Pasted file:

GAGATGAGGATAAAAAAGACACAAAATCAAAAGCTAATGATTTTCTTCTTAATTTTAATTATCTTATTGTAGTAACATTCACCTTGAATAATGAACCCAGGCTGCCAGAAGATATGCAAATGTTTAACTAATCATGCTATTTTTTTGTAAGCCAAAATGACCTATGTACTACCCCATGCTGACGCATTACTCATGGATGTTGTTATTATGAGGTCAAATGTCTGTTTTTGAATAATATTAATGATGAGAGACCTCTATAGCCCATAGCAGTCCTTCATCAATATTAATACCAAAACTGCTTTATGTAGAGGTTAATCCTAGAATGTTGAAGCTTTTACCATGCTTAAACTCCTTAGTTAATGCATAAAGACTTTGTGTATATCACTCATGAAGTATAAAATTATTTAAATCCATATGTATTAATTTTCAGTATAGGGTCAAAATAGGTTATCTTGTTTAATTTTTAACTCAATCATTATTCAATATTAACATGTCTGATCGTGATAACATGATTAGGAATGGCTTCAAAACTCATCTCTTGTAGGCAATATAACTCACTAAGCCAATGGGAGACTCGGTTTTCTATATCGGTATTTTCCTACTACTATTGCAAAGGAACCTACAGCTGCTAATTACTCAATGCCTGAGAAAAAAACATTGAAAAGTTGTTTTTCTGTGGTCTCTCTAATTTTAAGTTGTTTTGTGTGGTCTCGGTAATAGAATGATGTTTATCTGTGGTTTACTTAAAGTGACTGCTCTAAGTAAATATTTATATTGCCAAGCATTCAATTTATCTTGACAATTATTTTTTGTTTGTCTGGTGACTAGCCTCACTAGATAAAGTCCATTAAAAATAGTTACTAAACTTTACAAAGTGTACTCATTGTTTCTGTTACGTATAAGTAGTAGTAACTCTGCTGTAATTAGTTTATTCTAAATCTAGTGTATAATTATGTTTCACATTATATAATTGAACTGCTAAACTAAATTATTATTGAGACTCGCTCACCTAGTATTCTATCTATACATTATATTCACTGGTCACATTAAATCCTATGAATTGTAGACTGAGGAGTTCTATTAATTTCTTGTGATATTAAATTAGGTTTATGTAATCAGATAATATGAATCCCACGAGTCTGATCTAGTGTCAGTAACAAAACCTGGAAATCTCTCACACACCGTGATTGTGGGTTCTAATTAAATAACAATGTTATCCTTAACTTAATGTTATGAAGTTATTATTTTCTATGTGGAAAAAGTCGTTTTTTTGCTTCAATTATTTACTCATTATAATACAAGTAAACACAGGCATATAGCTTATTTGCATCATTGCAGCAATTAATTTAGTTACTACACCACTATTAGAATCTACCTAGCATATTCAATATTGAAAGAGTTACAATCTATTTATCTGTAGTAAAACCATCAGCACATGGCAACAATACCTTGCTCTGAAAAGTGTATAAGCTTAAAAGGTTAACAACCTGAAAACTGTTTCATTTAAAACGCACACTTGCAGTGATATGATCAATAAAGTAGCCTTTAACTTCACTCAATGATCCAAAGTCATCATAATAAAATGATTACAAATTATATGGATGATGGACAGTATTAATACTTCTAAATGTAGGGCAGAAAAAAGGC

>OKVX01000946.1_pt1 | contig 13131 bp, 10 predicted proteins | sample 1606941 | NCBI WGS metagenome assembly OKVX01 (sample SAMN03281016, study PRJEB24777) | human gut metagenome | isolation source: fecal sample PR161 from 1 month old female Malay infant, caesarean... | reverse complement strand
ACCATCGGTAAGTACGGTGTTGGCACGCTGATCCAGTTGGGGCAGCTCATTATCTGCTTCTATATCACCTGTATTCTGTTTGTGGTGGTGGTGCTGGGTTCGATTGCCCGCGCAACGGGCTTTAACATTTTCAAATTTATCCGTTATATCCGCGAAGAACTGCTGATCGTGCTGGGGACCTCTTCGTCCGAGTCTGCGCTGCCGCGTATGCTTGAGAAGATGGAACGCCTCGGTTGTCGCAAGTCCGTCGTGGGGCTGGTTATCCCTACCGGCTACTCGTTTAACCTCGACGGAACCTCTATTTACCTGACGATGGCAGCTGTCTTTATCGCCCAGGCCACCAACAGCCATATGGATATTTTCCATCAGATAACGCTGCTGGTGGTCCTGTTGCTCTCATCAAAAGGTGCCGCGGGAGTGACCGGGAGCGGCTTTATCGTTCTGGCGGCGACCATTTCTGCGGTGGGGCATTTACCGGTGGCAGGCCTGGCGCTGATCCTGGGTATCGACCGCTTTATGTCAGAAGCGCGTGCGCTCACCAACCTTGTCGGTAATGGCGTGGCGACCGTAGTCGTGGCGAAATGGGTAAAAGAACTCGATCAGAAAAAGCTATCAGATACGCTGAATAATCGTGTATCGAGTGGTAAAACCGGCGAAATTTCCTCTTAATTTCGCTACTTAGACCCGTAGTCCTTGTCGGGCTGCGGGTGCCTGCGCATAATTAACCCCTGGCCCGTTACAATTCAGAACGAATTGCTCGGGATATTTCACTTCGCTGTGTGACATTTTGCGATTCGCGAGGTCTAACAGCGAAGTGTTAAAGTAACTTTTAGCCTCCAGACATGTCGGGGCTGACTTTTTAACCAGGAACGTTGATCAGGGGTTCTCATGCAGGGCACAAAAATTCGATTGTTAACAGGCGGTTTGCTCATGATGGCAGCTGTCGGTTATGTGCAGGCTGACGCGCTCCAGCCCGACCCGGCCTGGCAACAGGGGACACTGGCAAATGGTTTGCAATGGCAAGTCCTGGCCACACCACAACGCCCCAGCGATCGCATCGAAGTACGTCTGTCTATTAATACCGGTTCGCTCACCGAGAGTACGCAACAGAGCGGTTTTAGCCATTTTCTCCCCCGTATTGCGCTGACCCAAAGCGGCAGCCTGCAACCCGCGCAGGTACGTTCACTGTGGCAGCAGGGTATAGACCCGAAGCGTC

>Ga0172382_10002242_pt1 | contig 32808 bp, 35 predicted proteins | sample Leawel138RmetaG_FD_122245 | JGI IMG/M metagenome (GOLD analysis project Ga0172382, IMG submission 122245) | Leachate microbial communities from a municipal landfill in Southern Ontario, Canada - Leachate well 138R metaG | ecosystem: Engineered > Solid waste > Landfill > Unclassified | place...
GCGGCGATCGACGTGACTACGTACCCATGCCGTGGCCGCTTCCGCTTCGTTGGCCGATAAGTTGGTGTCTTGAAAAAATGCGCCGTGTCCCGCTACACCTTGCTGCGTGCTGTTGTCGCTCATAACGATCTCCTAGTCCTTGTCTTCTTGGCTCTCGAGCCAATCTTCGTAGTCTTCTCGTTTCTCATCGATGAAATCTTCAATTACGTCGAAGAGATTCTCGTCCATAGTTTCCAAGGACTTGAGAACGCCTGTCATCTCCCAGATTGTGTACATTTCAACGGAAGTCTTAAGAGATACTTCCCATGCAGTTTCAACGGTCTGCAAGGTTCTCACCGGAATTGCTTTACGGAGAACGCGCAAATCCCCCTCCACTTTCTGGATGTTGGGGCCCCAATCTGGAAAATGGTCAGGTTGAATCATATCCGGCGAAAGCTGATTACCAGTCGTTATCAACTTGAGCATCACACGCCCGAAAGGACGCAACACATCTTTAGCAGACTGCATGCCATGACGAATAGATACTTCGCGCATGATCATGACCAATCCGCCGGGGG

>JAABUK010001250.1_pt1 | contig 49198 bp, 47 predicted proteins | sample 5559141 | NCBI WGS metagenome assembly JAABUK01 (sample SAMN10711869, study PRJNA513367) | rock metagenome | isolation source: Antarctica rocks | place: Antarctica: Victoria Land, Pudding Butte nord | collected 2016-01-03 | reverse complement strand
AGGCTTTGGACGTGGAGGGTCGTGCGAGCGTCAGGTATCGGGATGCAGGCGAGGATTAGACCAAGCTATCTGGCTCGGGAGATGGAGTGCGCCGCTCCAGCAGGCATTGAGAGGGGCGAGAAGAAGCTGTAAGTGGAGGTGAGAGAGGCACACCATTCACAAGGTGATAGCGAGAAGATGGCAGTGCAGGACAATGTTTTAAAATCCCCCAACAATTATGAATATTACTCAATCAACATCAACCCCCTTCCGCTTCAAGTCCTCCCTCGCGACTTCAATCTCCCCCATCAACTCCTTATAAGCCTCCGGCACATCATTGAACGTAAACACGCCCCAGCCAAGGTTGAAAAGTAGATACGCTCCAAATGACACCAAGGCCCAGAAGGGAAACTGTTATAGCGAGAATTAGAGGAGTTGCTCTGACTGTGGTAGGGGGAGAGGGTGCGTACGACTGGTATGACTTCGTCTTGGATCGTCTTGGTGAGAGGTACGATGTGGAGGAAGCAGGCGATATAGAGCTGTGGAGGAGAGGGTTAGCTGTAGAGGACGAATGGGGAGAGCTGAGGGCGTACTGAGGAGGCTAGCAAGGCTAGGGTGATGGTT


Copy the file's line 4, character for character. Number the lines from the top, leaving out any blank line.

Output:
>Ga0172382_10002242_pt1 | contig 32808 bp, 35 predicted proteins | sample Leawel138RmetaG_FD_122245 | JGI IMG/M metagenome (GOLD analysis project Ga0172382, IMG submission 122245) | Leachate microbial communities from a municipal landfill in Southern Ontario, Canada - Leachate well 138R metaG | ecosystem: Engineered > Solid waste > Landfill > Unclassified | place...